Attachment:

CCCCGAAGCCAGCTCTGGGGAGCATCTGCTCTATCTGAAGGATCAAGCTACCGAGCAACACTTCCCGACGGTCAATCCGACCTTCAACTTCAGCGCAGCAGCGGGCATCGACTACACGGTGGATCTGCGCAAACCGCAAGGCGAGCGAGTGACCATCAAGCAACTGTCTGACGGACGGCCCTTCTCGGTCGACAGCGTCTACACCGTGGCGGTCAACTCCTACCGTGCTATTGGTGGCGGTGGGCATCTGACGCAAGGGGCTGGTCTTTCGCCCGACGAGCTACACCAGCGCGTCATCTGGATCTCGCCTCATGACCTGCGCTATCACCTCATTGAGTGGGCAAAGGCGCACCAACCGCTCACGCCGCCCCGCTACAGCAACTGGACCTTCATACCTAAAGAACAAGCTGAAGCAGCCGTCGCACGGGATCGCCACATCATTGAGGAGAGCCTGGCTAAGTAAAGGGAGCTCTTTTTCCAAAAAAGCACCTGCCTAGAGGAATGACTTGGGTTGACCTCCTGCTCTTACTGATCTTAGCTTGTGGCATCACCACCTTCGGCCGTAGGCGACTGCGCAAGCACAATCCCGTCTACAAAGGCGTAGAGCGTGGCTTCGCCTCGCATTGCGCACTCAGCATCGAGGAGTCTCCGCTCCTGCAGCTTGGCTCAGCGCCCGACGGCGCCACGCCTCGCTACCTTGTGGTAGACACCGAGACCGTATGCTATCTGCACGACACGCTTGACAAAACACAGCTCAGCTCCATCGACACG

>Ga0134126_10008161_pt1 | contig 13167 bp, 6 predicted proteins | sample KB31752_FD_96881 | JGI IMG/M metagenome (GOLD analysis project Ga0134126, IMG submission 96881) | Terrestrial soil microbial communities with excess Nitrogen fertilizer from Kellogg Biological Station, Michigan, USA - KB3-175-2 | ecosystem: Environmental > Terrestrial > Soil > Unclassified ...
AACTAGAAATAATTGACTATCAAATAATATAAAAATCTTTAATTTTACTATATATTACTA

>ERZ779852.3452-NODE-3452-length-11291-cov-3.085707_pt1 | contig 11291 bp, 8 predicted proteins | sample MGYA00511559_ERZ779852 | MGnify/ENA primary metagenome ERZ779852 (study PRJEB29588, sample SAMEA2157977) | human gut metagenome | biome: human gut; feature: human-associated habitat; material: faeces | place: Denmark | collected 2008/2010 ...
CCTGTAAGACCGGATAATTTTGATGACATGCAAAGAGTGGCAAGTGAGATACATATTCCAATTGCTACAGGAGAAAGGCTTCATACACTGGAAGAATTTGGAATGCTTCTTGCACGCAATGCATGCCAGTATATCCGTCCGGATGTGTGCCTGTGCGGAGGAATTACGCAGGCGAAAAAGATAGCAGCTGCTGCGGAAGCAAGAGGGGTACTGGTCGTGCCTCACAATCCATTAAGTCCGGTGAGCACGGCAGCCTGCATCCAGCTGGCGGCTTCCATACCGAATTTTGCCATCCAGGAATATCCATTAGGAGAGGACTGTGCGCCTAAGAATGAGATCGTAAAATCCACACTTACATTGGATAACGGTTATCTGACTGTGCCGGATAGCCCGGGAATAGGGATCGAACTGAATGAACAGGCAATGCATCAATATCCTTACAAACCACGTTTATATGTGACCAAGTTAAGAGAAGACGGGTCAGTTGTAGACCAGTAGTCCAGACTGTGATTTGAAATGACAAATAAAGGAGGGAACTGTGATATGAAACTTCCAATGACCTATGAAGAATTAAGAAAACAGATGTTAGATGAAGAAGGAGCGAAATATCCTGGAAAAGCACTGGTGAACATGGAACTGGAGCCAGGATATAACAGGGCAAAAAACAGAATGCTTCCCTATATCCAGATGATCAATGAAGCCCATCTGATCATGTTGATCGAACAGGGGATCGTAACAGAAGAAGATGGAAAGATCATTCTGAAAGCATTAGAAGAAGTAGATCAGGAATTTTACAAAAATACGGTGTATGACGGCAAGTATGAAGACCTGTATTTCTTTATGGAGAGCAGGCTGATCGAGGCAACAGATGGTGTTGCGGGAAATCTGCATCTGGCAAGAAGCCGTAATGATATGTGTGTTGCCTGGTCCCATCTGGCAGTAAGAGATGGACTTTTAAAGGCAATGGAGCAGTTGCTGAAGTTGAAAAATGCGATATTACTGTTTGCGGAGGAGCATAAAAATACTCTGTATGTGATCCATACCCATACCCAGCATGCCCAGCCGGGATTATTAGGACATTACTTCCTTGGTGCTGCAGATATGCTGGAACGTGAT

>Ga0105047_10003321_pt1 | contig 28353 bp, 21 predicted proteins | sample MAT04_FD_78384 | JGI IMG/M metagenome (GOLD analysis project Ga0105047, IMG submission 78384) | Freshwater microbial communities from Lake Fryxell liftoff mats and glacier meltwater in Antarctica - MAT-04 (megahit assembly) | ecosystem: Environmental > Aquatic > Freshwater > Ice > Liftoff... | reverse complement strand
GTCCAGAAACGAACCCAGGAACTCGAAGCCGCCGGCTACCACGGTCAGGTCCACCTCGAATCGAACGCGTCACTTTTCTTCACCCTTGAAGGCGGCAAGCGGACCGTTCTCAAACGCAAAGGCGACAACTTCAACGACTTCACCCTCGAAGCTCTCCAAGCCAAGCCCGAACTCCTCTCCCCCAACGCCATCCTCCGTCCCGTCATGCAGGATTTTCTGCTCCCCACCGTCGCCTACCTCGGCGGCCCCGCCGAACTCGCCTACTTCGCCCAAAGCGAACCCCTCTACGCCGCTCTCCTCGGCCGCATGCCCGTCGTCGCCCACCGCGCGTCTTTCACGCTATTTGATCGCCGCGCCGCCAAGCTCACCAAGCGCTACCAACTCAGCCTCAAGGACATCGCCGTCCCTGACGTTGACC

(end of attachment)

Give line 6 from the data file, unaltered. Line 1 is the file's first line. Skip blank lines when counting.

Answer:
>Ga0105047_10003321_pt1 | contig 28353 bp, 21 predicted proteins | sample MAT04_FD_78384 | JGI IMG/M metagenome (GOLD analysis project Ga0105047, IMG submission 78384) | Freshwater microbial communities from Lake Fryxell liftoff mats and glacier meltwater in Antarctica - MAT-04 (megahit assembly) | ecosystem: Environmental > Aquatic > Freshwater > Ice > Liftoff... | reverse complement strand